Introduction to Suboxone For Loved Ones 

If your loved one is suffering from an opioid addiction, their healthcare provider may be offering to prescribe them Suboxone. You may be left with a few unanswered questions regarding this medication. Such as, what is Suboxone used for? Suboxone is a combination of two different ingredients: Buprenorphine and naloxone. Buprenorphine helps to reduce a person’s urges, while naloxone helps reverse the effects of the opioids. Let’s take a closer look at one of the most preferred medications for opioid addiction.

What Is Treatment Like With Suboxone? 

Suboxone is unique in several facets. It can be prescribed by doctors in and outside of a rehab facility if the doctors have the proper training and certification. Doctors will normally only prescribe Suboxone for short-acting opioid addiction. This medication treats pain, as well as the addiction. So, how long does Suboxone stay in your system? Suboxone can stay in a patient’s system for up to eight days. So, it is best to be monitored by a doctor during all phases of treatment.

How Does Suboxone Help With Withdrawal Symptoms?

If a patient is known to experience severe withdrawal symptoms or a doctor may recognize signs that they will in the future, the doctor most likely will prescribe Suboxone. This is because on Suboxone, withdrawal effects are often suppressed. Suboxone can also be known as a depressant, so it produces a calm and relaxed feeling. Suboxone is most often prescribed when a patient is suffering from a heroin addiction. Addicts are more prone to relapse because they do not want to experience withdrawal symptoms. Suboxone makes the necessary withdrawal stage more manageable.


Are There Any Side Effects Concerning Suboxone?

With every medication, there will be side effects and Suboxone is no different. A patient could get a Suboxone high and wish to experience that euphoric feeling more frequently. Use of Suboxone without close medical monitoring could lead to increased tolerance. But, it is unlikely the patient would become addicted. However, more frequently experienced side effects are irritability, nausea, and anxiety. More severe side effects can occur if a loved one were to stop taking Suboxone suddenly without consulting a medical professional. These Suboxone side effects include insomnia, seizures, and possible coma. Suboxone is a medication that may need to be taken over the course of a long time period. This can be challenging for some addicts, so close medical attention is advised.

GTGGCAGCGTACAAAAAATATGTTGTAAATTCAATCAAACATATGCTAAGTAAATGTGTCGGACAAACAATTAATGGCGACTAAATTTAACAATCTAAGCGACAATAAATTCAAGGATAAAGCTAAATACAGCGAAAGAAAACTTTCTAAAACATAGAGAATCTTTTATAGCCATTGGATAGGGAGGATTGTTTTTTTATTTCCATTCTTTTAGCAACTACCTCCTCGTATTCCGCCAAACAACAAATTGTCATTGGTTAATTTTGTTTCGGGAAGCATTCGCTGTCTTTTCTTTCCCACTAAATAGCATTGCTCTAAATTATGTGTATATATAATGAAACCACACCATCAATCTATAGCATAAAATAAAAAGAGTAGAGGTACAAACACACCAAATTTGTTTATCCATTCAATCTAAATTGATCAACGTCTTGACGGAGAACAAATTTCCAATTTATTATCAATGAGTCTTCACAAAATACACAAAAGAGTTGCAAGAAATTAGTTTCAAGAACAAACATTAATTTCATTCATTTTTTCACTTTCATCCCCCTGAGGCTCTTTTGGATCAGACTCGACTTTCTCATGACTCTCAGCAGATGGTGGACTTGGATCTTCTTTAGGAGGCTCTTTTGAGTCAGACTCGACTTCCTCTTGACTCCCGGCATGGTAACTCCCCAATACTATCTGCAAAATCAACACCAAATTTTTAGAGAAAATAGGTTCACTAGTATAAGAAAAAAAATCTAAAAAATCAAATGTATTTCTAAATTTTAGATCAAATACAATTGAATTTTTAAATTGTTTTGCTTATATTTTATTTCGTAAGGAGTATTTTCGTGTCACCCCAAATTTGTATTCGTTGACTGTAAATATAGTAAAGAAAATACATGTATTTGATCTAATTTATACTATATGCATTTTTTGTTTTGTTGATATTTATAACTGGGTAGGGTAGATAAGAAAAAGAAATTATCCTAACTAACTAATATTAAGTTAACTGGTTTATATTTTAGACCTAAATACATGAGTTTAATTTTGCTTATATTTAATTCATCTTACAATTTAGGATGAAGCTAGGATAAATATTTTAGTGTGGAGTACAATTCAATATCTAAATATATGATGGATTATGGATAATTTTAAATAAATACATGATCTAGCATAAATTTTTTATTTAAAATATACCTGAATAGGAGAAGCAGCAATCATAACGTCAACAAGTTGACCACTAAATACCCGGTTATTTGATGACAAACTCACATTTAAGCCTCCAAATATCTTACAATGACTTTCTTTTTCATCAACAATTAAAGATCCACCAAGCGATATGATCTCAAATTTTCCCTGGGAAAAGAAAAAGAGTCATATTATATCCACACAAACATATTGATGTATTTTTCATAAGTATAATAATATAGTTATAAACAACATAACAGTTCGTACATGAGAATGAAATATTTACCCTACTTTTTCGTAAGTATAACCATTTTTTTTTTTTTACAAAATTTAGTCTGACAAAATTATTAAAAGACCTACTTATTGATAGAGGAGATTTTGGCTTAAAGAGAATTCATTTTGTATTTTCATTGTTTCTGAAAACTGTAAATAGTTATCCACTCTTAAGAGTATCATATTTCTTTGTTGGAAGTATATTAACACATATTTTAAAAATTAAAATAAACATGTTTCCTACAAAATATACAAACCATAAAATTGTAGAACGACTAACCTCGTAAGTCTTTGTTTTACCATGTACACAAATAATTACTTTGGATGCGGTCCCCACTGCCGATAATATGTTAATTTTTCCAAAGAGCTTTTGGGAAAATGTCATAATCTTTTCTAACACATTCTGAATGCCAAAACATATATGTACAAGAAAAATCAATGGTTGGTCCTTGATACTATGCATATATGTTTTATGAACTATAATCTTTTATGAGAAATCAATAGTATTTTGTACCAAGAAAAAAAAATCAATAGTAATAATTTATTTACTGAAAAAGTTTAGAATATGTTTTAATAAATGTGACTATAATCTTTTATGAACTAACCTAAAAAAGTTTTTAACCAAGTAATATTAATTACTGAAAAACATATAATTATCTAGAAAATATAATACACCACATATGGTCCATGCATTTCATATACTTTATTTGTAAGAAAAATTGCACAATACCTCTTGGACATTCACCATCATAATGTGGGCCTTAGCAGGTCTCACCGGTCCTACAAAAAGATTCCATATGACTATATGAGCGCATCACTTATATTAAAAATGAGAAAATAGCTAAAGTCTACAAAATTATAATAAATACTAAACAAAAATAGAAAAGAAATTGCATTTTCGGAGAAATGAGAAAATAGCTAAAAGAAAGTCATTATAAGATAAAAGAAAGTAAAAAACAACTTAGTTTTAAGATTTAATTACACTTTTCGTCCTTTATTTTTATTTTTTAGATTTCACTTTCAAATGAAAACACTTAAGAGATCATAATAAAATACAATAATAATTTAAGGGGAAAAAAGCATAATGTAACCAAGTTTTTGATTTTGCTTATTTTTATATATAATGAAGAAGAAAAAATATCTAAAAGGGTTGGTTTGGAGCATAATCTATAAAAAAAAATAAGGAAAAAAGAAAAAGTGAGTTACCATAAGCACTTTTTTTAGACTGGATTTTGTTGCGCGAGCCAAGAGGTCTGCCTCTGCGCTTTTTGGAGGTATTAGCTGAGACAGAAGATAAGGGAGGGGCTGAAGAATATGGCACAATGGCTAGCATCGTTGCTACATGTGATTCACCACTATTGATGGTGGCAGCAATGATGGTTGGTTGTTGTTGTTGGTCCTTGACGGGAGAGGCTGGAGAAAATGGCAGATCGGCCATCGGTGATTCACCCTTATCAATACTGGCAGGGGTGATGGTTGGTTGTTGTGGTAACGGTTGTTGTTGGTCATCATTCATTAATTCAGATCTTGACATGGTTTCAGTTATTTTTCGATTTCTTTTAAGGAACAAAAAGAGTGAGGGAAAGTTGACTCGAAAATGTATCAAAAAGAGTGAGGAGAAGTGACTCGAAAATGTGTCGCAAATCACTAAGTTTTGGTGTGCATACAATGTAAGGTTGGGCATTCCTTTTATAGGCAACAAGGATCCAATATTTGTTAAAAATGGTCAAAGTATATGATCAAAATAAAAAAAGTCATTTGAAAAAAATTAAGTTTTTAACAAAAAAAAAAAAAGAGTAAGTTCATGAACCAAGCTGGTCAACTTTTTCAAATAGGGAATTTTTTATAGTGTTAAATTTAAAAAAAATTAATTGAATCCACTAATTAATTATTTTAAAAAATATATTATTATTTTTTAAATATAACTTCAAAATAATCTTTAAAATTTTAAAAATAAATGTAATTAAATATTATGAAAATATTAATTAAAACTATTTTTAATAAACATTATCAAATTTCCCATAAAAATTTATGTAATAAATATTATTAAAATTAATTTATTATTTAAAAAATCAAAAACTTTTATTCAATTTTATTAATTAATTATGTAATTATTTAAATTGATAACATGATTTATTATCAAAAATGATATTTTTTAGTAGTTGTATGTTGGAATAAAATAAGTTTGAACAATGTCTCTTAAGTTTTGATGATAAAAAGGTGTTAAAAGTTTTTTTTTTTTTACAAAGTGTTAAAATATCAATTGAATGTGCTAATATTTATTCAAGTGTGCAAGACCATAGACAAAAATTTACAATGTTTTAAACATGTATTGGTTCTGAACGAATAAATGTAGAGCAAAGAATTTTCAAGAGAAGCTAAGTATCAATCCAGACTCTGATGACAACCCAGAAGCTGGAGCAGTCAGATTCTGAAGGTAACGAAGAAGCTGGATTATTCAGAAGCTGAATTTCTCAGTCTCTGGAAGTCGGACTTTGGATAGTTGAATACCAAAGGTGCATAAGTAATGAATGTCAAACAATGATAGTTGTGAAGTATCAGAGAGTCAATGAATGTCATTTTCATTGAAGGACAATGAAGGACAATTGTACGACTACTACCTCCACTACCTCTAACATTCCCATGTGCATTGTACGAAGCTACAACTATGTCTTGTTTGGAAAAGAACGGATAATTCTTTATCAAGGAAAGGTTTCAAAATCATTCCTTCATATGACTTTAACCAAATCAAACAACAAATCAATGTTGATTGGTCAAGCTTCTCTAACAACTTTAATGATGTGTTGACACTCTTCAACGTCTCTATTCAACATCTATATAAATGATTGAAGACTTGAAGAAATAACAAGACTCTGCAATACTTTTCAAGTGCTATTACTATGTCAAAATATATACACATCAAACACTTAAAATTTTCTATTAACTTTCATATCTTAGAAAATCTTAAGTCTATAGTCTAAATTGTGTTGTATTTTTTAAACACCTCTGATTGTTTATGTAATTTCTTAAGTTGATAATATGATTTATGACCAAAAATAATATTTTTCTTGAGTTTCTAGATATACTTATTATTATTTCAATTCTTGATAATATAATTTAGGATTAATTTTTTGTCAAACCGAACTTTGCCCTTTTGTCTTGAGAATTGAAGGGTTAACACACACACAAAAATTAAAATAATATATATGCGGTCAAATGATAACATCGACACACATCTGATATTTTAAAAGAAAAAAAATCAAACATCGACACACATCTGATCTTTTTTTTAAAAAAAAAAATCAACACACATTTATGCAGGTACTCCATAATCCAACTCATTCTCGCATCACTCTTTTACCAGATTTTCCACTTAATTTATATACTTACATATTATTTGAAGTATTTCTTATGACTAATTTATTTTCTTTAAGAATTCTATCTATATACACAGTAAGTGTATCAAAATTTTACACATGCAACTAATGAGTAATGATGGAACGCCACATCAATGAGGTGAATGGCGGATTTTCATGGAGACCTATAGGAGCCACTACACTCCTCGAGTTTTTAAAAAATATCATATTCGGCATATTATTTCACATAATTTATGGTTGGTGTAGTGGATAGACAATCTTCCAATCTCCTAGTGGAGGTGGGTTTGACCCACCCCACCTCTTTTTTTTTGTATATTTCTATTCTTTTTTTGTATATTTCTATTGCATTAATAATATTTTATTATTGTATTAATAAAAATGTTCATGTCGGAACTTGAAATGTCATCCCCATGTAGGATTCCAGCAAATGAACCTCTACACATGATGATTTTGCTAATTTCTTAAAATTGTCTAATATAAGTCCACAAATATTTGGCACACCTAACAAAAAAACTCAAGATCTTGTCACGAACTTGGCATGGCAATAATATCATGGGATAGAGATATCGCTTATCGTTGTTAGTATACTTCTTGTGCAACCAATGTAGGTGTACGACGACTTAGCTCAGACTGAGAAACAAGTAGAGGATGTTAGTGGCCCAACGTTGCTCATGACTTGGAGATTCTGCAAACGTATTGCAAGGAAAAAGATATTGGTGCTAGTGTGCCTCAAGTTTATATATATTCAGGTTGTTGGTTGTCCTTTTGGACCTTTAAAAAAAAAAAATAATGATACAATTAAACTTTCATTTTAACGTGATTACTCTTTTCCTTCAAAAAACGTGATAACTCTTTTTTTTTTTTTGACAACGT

Loved ones suffering from opiate addiction may greatly benefit from a Suboxone prescription. The heavy withdrawal symptoms of opiate addiction make getting clean an even tougher hill to climb. Suboxone minimizes these withdrawal symptoms with limited side effects, granting patients an easier transition period. One of the greatest benefits of Suboxone is that it is a low-risk medication for addiction, meaning your loved one will not trade one addiction for another and can truly be free from the chains of their addiction.


[1] Suboxone. (n.d.). Retrieved from

[2] How Long Does Suboxone Stay in Your System? (n.d.). Retrieved from
[3] The Effects of Suboxone Use. (2018, November 25). Retrieved from

[4] Getting off Heroin with Suboxone: Dangers & Benefits. (n.d.). Retrieved from

Suboxone Benefits: How Suboxone Can Benefit Your Loved One